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Cats are sensitive little creatures. If they don’t like their litter or aren’t comfortable with the litter box, they’ll let their parent know—often in ways that have the pet parent reaching for the carpet cleaner. Fortunately, good litter box training and the right product choices can keep a cat on good terms with their little boxed bathroom and in good health for years to come.
Many people think that cats are “born” knowing how to use a litter box. That’s because kittens learn most habits, including litter box behaviors, from their mothers before they are six weeks old.
These kittens usually only need a comfortable litter box and good-quality litter. A kitten litter box should be low to the ground so that the kitten can get into it easily, but wide and long enough that they can do their business in more than one tiny spot.
If a kitten was separated from its feline family too early—12 weeks is the recommended time frame, so social behaviors have the chance to sink in—the pet parent may have to provide litter box training.
Here’s how to teach a kitten to use the litter box:
Keep the kitten in an enclosed area with food and water on one side and the litter box on the other.
Place the kitten in the litter box right after they eat or drink, or any time they start scratching at the ground.
If the kitten starts to pee or poop on the floor, gently pick them up and place in the litter box.
When the kitten uses the litter box, offer praise and perhaps a reward like a toy or treat.
Don’t scoop the litter box right away. The scent of waste will remind the kitten of where to go.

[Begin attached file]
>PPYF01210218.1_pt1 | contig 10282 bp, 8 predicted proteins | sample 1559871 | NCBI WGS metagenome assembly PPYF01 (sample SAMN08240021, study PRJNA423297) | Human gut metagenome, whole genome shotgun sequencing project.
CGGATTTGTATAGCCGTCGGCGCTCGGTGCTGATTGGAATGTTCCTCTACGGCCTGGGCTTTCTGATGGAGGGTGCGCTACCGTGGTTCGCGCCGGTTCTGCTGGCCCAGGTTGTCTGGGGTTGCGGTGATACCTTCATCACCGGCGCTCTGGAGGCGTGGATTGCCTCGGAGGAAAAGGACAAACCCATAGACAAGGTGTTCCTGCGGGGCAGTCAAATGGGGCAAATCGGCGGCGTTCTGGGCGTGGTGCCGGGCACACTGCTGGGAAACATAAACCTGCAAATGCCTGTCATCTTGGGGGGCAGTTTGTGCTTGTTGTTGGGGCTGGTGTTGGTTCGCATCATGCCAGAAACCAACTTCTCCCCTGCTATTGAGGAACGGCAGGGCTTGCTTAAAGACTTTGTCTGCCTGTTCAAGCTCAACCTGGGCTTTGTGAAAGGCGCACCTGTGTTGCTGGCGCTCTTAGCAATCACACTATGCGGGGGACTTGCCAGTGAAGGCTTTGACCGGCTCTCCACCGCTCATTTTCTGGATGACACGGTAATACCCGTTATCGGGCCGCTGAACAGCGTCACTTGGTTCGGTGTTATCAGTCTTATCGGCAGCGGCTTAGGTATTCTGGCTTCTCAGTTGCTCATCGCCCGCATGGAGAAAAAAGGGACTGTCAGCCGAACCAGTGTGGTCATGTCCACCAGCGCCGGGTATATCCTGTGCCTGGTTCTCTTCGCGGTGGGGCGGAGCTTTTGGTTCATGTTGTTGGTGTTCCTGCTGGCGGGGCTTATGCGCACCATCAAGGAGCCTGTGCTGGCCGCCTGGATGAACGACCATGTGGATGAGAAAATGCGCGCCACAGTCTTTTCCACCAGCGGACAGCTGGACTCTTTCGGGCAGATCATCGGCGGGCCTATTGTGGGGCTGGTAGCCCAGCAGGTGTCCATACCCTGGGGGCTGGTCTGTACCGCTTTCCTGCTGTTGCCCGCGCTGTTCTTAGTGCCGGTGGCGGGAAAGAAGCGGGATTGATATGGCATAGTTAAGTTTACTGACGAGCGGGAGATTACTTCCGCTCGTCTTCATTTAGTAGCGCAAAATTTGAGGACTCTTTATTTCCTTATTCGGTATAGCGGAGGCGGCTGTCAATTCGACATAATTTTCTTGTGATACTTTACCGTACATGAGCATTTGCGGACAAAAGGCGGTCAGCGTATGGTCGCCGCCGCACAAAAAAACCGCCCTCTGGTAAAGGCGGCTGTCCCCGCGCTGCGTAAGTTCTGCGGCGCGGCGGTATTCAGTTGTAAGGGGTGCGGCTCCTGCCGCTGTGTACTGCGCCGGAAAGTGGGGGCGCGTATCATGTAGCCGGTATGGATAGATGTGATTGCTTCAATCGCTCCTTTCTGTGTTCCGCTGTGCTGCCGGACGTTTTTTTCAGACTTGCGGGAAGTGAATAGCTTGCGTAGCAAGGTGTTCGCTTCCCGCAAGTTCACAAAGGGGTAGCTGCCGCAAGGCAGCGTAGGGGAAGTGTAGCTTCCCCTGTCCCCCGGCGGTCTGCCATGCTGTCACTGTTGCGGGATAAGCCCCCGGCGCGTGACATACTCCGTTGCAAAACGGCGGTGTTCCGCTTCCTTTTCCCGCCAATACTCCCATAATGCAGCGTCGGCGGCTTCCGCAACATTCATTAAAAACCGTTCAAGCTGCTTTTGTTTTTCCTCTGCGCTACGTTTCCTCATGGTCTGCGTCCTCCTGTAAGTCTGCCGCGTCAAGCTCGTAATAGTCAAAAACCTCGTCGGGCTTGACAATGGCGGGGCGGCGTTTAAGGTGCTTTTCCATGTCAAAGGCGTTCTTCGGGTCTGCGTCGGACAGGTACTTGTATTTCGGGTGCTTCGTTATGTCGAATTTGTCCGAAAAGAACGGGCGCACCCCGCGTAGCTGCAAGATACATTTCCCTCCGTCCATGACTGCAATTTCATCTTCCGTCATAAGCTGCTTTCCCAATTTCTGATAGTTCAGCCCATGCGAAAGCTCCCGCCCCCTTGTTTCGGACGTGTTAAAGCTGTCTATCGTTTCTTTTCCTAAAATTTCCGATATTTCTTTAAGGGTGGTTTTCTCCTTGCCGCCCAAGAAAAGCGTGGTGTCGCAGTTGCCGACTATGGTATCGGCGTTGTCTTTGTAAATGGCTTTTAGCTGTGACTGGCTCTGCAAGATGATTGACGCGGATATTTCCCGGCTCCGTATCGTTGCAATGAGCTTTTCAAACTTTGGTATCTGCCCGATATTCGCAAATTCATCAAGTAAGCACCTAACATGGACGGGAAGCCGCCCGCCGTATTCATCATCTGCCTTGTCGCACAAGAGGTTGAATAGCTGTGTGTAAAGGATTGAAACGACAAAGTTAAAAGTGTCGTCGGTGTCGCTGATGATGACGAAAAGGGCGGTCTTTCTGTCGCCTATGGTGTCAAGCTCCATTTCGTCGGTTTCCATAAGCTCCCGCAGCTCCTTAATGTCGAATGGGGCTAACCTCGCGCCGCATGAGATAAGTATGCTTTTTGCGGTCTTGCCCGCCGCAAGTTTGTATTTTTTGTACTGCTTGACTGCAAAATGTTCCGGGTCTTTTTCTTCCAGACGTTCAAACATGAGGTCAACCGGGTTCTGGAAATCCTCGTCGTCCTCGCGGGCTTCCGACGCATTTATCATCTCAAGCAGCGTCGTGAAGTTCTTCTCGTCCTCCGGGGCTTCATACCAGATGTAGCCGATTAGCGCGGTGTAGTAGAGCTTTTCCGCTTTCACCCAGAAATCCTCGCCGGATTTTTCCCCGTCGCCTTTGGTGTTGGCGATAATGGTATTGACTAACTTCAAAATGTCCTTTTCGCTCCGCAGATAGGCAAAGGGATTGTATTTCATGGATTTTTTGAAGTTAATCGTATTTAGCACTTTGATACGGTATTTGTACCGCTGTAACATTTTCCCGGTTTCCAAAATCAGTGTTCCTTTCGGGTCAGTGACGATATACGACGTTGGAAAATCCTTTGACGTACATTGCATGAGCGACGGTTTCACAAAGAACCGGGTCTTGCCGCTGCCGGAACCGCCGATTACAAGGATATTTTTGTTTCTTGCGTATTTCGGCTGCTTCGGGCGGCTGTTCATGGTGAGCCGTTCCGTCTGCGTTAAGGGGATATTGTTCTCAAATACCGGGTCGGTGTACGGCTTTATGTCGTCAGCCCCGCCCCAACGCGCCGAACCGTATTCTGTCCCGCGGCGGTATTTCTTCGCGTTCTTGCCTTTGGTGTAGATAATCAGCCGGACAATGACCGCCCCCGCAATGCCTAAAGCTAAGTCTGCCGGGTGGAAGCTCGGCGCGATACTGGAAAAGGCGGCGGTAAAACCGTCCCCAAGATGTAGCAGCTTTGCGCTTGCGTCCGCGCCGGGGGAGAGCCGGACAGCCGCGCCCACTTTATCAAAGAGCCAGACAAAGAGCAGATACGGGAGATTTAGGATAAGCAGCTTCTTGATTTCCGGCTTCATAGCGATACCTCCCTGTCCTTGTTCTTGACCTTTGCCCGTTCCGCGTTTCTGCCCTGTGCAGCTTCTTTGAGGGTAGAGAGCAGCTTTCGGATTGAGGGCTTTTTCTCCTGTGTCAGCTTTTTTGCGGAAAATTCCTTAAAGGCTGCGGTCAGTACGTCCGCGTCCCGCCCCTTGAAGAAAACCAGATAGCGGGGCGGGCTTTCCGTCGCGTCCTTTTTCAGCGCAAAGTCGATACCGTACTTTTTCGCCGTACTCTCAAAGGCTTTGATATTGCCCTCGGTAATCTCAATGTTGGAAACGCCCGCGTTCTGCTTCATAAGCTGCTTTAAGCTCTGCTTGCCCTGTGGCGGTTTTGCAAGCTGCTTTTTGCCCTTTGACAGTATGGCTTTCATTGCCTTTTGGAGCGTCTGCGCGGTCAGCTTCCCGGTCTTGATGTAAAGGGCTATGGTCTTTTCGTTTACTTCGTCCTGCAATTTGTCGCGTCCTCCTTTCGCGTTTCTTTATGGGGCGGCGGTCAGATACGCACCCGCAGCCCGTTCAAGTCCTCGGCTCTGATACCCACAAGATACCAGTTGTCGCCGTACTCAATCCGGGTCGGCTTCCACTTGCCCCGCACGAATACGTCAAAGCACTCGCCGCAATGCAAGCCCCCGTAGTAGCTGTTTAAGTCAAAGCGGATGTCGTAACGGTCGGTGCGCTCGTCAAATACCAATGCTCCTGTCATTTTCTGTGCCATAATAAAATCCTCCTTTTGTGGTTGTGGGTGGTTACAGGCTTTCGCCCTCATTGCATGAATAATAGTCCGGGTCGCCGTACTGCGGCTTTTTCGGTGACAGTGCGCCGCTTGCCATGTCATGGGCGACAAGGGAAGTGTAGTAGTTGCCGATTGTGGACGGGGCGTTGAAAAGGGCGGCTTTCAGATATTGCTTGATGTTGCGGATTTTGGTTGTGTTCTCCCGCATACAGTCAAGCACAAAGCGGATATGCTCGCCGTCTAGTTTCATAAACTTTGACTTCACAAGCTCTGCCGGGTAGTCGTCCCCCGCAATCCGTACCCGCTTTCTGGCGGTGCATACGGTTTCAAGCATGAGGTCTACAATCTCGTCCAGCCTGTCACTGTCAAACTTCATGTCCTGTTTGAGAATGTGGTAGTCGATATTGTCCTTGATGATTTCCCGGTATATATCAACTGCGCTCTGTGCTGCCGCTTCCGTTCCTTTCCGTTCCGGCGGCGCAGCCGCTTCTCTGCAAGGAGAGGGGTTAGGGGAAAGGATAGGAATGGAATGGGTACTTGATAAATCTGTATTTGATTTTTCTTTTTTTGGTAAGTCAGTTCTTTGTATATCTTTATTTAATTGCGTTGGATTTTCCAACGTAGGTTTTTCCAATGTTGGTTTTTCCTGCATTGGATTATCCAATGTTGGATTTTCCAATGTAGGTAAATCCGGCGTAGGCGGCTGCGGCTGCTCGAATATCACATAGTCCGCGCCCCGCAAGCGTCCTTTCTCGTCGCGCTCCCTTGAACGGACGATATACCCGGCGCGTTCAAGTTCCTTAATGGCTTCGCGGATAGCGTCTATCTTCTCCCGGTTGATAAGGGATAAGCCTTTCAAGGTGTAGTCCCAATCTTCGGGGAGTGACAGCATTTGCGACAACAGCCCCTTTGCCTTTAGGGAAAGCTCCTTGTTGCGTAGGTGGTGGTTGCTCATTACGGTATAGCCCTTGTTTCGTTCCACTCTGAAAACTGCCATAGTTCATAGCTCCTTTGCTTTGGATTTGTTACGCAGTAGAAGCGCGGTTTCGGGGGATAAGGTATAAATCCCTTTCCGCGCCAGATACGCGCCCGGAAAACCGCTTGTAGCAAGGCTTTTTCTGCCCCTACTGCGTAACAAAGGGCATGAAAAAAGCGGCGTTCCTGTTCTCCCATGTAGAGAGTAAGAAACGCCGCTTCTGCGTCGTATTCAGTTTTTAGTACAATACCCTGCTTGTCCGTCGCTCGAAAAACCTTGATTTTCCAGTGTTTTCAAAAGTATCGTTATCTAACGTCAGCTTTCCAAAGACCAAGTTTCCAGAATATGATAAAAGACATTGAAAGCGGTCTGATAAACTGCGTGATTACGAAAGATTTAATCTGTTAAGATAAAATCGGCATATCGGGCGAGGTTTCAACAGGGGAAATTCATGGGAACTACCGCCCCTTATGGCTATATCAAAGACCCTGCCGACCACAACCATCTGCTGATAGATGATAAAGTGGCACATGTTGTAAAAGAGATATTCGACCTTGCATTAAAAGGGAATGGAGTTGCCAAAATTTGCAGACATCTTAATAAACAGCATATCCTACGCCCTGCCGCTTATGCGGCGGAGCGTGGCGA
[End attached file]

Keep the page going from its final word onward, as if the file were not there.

Never yell at or punish the cat for making a mess on the floor. A stressed and fearful kitten will have a harder time with litter box training. Plus, it’ll make it harder for a kitten or young cat to bond with its human parent.
Most cats prefer the texture of scoopable litter, and unscented litter is easiest on their tender little noses. Instead of buying scented litter to cover up odors, pet parents should consider changing the litter more often, using a self-scooping litter box, or find a litter that’s more absorbent.
Cats notice when their pet parents change their litter, and they’re not always happy about it. Part of the reason is that cats depend on their litter to disguise the scent of their waste.
Domesticated cats bury their waste in litter because, instinctually, they do not want predators to smell or find them. If a cat’s litter smells or feels different, the cat might feel uneasy using the litter box—even though there probably aren’t many predators lurking behind the shower curtain. Pet parents that have adopted previously feral cats can attest to the consistency required to litter train a cat due to this instinct.
To get around this issue, change a cat’s litter gradually if they are already used to a particular brand or scent. Add some of the new litter to the cat’s litter box, then gradually increase the percentage of new litter with each cleaning. Eventually, all of the litter will be new and the cat—hopefully—will still be playing happily in the sandbox.
To learn more about cat litter and the choices that will make your cat happy and comfortable, become a Fuzzy member and ask a licensed professional which option would be best via Fuzzy’s 24/7 Live Vet Chat.